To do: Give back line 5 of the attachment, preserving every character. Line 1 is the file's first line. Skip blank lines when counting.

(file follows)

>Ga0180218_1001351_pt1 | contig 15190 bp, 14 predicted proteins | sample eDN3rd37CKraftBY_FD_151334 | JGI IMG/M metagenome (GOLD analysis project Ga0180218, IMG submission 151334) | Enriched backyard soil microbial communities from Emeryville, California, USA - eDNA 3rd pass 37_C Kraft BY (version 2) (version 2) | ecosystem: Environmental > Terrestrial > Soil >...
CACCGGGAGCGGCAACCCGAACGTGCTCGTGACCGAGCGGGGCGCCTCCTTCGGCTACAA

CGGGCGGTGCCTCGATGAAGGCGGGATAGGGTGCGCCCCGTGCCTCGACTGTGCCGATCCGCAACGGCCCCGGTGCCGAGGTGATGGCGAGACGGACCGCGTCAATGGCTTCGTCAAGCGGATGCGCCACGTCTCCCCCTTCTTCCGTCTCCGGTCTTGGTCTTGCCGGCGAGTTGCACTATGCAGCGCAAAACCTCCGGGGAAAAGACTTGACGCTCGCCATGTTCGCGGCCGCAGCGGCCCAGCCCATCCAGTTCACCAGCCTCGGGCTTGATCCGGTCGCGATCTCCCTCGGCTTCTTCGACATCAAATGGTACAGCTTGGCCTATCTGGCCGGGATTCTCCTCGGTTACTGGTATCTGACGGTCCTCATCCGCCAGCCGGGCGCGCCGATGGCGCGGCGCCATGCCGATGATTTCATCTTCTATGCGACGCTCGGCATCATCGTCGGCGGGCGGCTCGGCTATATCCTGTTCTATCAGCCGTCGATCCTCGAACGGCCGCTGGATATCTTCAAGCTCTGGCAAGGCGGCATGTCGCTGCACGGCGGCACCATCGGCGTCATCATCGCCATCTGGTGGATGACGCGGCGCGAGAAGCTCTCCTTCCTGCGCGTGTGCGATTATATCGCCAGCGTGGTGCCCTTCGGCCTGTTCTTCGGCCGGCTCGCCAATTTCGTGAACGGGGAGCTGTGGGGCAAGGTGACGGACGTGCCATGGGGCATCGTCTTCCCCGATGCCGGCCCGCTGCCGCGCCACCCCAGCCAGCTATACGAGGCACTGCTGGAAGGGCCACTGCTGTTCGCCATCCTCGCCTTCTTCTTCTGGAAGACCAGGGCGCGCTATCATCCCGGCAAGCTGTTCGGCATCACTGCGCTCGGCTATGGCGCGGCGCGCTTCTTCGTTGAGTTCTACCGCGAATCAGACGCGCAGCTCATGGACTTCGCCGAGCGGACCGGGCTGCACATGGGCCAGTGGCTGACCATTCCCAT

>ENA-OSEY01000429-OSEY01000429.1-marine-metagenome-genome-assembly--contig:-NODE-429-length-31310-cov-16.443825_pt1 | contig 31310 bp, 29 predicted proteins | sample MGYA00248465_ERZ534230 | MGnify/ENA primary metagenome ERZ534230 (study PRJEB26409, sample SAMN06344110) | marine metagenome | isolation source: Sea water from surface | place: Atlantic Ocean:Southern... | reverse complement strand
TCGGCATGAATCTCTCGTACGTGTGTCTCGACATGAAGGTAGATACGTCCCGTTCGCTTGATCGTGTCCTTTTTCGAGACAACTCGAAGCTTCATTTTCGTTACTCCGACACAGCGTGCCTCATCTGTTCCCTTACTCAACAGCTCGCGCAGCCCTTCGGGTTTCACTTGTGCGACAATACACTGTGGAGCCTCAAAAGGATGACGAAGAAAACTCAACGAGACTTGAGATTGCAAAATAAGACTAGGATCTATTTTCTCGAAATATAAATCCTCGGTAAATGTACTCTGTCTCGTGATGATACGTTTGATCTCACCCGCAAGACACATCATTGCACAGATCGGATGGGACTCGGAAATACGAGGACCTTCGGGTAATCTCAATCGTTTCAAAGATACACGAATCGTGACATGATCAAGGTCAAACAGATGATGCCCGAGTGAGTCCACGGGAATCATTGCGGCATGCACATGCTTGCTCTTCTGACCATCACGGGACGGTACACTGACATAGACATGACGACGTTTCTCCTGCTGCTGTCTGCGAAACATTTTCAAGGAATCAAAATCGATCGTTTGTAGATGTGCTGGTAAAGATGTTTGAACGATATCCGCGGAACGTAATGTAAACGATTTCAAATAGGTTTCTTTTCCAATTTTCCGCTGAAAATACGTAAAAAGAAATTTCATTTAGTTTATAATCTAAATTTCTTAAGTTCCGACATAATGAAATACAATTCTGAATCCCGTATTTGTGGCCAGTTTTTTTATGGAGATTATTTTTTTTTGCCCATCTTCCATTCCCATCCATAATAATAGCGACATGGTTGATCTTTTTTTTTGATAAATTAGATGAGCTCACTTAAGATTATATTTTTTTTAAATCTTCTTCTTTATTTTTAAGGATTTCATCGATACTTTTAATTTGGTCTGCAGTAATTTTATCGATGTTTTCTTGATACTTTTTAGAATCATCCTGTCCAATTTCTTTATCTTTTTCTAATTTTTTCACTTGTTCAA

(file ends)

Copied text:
TCGGCATGAATCTCTCGTACGTGTGTCTCGACATGAAGGTAGATACGTCCCGTTCGCTTGATCGTGTCCTTTTTCGAGACAACTCGAAGCTTCATTTTCGTTACTCCGACACAGCGTGCCTCATCTGTTCCCTTACTCAACAGCTCGCGCAGCCCTTCGGGTTTCACTTGTGCGACAATACACTGTGGAGCCTCAAAAGGATGACGAAGAAAACTCAACGAGACTTGAGATTGCAAAATAAGACTAGGATCTATTTTCTCGAAATATAAATCCTCGGTAAATGTACTCTGTCTCGTGATGATACGTTTGATCTCACCCGCAAGACACATCATTGCACAGATCGGATGGGACTCGGAAATACGAGGACCTTCGGGTAATCTCAATCGTTTCAAAGATACACGAATCGTGACATGATCAAGGTCAAACAGATGATGCCCGAGTGAGTCCACGGGAATCATTGCGGCATGCACATGCTTGCTCTTCTGACCATCACGGGACGGTACACTGACATAGACATGACGACGTTTCTCCTGCTGCTGTCTGCGAAACATTTTCAAGGAATCAAAATCGATCGTTTGTAGATGTGCTGGTAAAGATGTTTGAACGATATCCGCGGAACGTAATGTAAACGATTTCAAATAGGTTTCTTTTCCAATTTTCCGCTGAAAATACGTAAAAAGAAATTTCATTTAGTTTATAATCTAAATTTCTTAAGTTCCGACATAATGAAATACAATTCTGAATCCCGTATTTGTGGCCAGTTTTTTTATGGAGATTATTTTTTTTTGCCCATCTTCCATTCCCATCCATAATAATAGCGACATGGTTGATCTTTTTTTTTGATAAATTAGATGAGCTCACTTAAGATTATATTTTTTTTAAATCTTCTTCTTTATTTTTAAGGATTTCATCGATACTTTTAATTTGGTCTGCAGTAATTTTATCGATGTTTTCTTGATACTTTTTAGAATCATCCTGTCCAATTTCTTTATCTTTTTCTAATTTTTTCACTTGTTCAA